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An approach for extensibly profiling the molecular states of cellular subpopulations


Microscopy often reveals the existence of phenotypically distinct cellular subpopulations. However, additional characterization of observed subpopulations can be limited by the number of biomolecular markers that can be simultaneously monitored. Here we present a computational approach for extensibly profiling cellular subpopulations by freeing one or more imaging channels to monitor additional probes. In our approach, we trained classifiers to re-identify subpopulations accurately based on an enhanced collection of phenotypic features extracted from only a subset of the original markers. Then we constructed subpopulation profiles step-wise from replicate experiments, in which cells were labeled with different but overlapping marker sets. We applied our approach to identify molecular differences among subpopulations and to identify functional groupings of markers, in populations of differentiating mouse preadipocytes, polarizing human neutrophil-like cells and dividing human cancer cells.

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Figure 1: Schematic of the three major steps in building extensible virtual phenotypic profiles of cellular subpopulations.
Figure 2: High-content features partially compensated the decrease in classification performance owing to removing a marker.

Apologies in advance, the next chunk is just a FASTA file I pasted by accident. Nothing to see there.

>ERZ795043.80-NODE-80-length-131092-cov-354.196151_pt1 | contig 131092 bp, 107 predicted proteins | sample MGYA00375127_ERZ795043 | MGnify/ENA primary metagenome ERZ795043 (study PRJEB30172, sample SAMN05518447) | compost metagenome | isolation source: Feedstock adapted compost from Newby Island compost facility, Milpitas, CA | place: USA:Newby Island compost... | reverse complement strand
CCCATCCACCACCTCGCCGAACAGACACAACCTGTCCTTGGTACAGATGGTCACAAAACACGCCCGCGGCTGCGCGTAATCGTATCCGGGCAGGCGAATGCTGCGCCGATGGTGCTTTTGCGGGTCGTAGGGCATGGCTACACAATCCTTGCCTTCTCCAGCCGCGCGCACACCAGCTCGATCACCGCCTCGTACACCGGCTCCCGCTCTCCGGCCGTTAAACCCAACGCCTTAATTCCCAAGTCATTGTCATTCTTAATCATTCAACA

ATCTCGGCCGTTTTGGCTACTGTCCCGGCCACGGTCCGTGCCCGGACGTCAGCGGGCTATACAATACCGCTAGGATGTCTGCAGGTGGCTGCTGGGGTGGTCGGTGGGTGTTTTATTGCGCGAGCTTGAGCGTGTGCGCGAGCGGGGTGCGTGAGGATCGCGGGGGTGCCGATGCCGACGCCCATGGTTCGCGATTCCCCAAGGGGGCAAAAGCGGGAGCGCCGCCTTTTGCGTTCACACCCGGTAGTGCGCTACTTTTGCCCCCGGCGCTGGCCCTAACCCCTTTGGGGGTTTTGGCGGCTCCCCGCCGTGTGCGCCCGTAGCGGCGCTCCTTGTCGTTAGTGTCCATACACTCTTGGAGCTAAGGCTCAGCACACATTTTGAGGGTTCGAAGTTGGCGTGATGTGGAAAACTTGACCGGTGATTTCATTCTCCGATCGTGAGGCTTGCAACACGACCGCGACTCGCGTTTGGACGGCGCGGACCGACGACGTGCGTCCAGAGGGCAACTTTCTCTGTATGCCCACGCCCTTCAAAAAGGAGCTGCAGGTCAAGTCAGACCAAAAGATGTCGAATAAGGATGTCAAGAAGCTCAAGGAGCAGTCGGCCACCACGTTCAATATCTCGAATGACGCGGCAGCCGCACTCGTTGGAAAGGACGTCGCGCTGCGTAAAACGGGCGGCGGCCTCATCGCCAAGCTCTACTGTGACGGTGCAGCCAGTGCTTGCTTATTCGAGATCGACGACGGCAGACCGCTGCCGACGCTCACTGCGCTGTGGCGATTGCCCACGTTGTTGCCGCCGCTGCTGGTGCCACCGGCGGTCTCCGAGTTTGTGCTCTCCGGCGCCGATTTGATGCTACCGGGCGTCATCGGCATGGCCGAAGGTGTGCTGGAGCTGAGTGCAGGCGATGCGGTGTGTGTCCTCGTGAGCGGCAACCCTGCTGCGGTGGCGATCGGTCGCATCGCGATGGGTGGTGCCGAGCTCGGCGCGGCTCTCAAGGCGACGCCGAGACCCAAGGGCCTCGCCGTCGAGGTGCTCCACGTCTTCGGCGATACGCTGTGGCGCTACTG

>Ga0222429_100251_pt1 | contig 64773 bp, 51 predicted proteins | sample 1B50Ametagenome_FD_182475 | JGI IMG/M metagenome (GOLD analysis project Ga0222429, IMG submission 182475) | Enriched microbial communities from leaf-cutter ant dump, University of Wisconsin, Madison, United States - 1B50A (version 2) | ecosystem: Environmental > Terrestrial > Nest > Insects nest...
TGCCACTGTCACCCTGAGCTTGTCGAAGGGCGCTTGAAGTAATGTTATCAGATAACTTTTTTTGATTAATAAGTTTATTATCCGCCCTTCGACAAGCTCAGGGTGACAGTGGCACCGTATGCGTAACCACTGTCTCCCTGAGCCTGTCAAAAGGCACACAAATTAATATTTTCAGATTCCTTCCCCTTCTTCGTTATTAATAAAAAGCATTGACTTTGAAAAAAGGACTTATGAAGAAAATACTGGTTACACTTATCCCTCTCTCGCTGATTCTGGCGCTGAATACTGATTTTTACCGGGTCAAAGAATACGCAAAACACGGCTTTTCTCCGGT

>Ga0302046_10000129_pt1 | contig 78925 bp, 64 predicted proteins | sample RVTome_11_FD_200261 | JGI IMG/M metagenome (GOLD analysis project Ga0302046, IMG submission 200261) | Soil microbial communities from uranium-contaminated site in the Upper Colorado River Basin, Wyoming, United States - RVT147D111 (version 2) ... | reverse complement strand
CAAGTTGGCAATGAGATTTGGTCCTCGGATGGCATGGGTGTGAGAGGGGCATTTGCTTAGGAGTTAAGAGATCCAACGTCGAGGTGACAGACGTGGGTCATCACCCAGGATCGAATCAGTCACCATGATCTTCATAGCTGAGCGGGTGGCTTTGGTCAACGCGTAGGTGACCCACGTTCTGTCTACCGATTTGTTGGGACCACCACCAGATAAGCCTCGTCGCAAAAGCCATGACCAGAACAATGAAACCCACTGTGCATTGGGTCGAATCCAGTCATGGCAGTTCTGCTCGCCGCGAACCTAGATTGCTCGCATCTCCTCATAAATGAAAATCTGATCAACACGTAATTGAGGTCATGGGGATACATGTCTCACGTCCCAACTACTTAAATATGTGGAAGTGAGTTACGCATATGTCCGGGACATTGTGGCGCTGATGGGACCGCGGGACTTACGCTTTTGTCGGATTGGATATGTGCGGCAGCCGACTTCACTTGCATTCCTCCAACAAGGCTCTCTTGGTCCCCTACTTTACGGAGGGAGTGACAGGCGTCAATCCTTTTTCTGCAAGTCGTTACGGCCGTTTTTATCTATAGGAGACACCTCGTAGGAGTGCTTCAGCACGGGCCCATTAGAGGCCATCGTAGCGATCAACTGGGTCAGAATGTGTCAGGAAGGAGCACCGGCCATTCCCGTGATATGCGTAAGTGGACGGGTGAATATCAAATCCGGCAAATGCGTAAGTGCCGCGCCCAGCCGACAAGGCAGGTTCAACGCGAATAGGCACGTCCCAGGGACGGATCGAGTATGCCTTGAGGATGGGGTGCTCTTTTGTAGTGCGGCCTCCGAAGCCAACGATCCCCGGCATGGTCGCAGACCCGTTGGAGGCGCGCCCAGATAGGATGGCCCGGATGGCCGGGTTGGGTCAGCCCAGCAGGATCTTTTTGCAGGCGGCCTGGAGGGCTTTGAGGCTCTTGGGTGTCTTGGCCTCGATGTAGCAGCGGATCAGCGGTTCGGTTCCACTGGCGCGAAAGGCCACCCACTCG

Figure 3: Virtual phenotypic profiles had low noise levels and were significantly different from population averages.
Figure 4: High-content features from adiponectin gave similar clustering and heatmap of virtual phenotypic profiles as the initial features.
Figure 5: Virtual phenotypic profiling of polarizing and of dividing cells.
Figure 6: Effectiveness of subpopulation profiling depends on the degree of cell-to-cell variability.


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We thank all members of the Altschuler and Wu lab at the University of Texas Southwestern Medical Center for critical discussion and for performing manual cell categorization; P.E. Scherer (University of Texas Southwestern Medical Center) and O.D. Weiner (University of California, San Francisco) for the gifts of the adiponectin and Hem1 antibodies, respectively; J. Rhorer at BD Biosciences for the gift of the cell cycle kit; and S.A. Kliewer, D.J. Mangelsdorf, J. Repa P.E. Scherer and H.T. Yu for stimulating conversations. This work was funded by the US National Institutes of Health (R01 GM081549 to L.F.W. and R01 GM085442 to S.J.A.), the Welch Foundation (I-1619 and I-1644 to L.F.W. and S.J.A.), the Rita Allen Foundation (S.J.A.) and the University of Texas Southwestern Endowment for Scholars in Biomedical Research (to L.F.W. and to S.J.A.). S.J.A. is a Rita Allen Scholar.

Author information




L.-H.L. designed the profiling methods and performed the analysis. L.-H.L. and H.-J.L. performed the 3T3-L1 experiments. R.J.S. performed the H460 experiments. Y.W. performed the HL-60 experiments. L.H.L., L.F.W. and S.J.A. contributed to the conception of the overall approach, statistical analysis of the methods and writing of the manuscript.

Corresponding authors

Correspondence to Lani F Wu or Steven J Altschuler.

Supplementary information

Supplementary Text and Figures

Supplementary Figures 1–8 and Supplementary Methods (PDF 1299 kb)

Supplementary Data

High-content feature list (XLS 221 kb)

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Loo, LH., Lin, HJ., Steininger, R. et al. An approach for extensibly profiling the molecular states of cellular subpopulations. Nat Methods 6, 759–765 (2009).

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